California: Ogilvie Petition to Supreme Court Pending

California: Ogilvie Petition to Supreme Court Pending

The lengthy saga in the Ogilvie v W.C.A.B./City & County of San Francisco v W.C.A.B. will continue for at least a while longer as the Defendant in the case, C&CSF has file a Petition for Hearing in the Supreme Court seeking review of the 1st District’s rather confusing decision in its case.  The Petition cites two principle bases for the Supreme Court to review the case:

1. The City and County argued that the Court of Appeals was incorrect in equating diminished future earning capacity and inability to compete in the open labor market as being equivalent indicators of disability and the conclusion the PD rating schedule is supposed to result in a rating that reflects the employee’s “diminished future earning capacity”.

2. The Decision of the Court of Appeal is contrary to the Legislative intent in amending Labor Code § 4660 as it will significantly increase the cost of determining permanent disability by allow rebuttal in a cumbersome and expensive fashion is a large number of cases.  SB 899, which included the described amendments, was specifically passed to address the crisis in increasing WC benefits and the costs involved in both the litigation process and the resulting increases in PD benefits will instead result in a resurrection of increased WC costs to employer the Legislature had intended to prevent.

Until the Supreme Court acts, the decision of the appellate court is still binding law (at least in the 1st District) however we should have additional information on the finality of the Petition for Hearing in a fairly short period of time (60 days or so) rather than the almost 2 years the Court of Appeals took to act.  If the Supreme Court grants the Petition (an admittedly low probability as the Supreme Court only rarely grants such requests), it will likely delay the final determination by approximately 2 additional years but in the interim the Court of Appeals decision will no longer exist.  If the Court denies the Petition, the case will remain on remand to the W.C.A.B. for further development of the record and the next round of clarifying case law.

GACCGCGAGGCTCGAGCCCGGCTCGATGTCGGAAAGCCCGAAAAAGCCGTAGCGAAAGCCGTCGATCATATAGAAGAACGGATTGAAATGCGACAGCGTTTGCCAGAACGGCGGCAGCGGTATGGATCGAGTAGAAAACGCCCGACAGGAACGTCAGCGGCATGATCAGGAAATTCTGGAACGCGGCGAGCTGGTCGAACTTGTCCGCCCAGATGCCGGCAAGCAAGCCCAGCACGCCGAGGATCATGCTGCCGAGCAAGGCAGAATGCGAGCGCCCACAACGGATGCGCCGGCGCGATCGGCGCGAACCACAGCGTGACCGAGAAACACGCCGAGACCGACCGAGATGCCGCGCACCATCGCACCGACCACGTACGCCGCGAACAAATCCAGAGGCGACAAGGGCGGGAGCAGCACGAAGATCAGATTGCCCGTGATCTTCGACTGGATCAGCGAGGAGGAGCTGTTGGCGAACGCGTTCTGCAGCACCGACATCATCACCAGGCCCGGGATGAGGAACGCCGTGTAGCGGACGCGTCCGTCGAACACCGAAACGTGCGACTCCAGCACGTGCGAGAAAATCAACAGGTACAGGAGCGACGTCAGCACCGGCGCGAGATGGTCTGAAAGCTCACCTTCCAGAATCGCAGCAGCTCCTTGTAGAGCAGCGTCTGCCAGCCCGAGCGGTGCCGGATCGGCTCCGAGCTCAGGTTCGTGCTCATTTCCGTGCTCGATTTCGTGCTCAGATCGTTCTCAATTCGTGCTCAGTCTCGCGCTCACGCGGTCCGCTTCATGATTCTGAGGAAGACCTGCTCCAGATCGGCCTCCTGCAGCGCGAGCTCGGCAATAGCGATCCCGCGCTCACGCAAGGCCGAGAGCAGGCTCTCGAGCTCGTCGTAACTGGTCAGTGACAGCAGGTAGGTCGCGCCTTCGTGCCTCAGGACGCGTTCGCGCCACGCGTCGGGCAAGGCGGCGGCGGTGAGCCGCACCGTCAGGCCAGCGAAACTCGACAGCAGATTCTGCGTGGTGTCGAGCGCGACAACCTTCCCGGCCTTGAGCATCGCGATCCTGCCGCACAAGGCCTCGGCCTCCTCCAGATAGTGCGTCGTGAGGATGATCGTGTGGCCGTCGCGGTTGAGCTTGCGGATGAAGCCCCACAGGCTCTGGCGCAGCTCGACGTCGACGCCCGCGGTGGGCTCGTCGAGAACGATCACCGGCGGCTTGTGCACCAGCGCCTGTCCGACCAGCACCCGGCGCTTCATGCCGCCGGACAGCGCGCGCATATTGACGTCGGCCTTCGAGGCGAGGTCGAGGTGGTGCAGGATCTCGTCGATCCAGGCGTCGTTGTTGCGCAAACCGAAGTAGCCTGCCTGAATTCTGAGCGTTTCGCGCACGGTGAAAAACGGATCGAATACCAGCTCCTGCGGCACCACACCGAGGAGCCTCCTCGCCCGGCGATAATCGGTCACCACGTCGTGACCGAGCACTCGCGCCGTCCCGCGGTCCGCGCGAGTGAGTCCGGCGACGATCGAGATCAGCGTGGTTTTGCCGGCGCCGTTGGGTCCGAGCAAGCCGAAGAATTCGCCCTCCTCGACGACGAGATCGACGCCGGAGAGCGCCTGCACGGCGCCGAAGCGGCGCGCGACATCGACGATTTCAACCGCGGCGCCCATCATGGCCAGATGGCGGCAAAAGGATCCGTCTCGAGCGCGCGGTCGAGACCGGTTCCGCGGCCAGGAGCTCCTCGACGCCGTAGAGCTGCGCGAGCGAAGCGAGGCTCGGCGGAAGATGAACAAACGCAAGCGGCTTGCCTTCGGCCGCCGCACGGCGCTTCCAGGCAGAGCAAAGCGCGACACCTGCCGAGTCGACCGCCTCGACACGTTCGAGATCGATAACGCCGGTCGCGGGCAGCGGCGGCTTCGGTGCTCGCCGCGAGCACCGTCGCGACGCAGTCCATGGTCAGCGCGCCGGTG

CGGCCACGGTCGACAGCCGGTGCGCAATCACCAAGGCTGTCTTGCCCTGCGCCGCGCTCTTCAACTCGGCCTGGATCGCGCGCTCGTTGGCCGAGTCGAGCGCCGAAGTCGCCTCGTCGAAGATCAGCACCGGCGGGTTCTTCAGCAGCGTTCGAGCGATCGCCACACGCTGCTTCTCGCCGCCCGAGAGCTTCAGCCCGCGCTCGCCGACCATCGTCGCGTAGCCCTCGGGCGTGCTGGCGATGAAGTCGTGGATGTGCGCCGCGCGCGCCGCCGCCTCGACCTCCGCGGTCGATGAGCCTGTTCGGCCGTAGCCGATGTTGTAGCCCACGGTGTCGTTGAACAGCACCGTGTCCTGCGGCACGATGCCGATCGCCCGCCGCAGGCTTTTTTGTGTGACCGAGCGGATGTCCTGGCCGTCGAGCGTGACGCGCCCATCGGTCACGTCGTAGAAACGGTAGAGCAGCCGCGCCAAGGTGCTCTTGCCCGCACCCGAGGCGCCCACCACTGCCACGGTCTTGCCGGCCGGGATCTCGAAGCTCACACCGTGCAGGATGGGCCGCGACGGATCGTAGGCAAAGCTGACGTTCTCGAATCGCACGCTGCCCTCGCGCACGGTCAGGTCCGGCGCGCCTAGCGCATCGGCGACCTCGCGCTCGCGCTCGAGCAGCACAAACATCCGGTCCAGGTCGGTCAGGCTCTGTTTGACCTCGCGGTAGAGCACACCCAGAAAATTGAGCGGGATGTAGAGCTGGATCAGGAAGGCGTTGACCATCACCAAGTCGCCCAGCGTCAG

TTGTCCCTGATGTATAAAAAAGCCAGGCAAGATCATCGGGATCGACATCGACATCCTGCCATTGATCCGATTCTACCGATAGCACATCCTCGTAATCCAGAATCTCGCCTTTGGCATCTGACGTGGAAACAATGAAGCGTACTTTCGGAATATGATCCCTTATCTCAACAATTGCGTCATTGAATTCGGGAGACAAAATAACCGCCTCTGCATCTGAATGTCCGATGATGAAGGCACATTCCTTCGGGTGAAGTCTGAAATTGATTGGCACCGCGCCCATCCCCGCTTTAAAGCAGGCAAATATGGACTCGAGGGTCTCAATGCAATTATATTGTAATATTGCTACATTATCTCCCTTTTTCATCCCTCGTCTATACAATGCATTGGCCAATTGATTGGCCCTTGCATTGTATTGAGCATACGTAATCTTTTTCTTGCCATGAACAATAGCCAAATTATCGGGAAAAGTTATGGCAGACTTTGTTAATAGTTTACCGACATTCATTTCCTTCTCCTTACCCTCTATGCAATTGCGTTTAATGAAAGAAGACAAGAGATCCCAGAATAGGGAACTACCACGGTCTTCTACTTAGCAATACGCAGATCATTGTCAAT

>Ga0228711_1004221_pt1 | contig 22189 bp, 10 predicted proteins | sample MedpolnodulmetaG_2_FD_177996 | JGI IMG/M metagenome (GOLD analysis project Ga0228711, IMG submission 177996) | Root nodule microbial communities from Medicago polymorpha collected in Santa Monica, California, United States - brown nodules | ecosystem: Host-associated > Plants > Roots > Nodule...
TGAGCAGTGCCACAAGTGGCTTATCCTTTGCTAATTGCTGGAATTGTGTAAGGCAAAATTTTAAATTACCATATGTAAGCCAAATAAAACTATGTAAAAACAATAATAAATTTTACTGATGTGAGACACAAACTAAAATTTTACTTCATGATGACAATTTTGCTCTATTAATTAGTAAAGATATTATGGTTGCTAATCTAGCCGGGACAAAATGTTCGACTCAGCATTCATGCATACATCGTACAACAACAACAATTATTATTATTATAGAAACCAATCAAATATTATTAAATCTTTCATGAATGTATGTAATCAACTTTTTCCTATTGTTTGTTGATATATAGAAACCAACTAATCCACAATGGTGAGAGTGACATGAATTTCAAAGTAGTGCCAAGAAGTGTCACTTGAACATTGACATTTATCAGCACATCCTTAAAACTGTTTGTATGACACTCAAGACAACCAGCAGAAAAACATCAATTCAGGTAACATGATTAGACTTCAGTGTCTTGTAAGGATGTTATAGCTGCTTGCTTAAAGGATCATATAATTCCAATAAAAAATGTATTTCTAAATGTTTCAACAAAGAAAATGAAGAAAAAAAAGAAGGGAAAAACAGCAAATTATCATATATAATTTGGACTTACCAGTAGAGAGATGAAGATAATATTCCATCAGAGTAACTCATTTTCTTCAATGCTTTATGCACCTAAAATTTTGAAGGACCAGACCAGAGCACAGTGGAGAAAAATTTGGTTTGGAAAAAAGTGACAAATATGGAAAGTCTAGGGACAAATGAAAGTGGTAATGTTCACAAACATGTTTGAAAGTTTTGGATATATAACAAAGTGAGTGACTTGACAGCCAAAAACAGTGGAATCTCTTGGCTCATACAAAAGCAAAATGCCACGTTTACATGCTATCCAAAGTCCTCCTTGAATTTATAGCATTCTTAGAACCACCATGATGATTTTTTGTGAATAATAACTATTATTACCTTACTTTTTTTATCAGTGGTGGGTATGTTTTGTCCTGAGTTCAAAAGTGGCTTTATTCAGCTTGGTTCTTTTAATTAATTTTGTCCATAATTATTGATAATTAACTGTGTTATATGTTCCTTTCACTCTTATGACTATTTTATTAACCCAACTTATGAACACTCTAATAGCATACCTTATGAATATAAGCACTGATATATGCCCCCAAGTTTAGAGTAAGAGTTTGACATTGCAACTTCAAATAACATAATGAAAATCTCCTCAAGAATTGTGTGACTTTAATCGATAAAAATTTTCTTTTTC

In the meantime it is certainly likely that appeals in different appellate districts will also continue and we could very easily get different answers from different appellate courts creating a conflict in the law that compels the Supreme Court to act in the future on the issue.

ODDS & ENDS:  We have Legislation but will we have Law?

The Legislative session for 2011 has ended, at least as far as the deadline for passage of non-urgency bills for this year.  A number of bills involving workers’ compensation have made it through the meat grinder that is the legislative process and are on their way to the Governor’s desk to await in uncertain fate (as the Governor’s office has not tipped its hand on most of these bills).

There are quite a few bills of interest to the Employer and Insurer communities but for practitioners and claims handlers, there are relatively few bills of significance: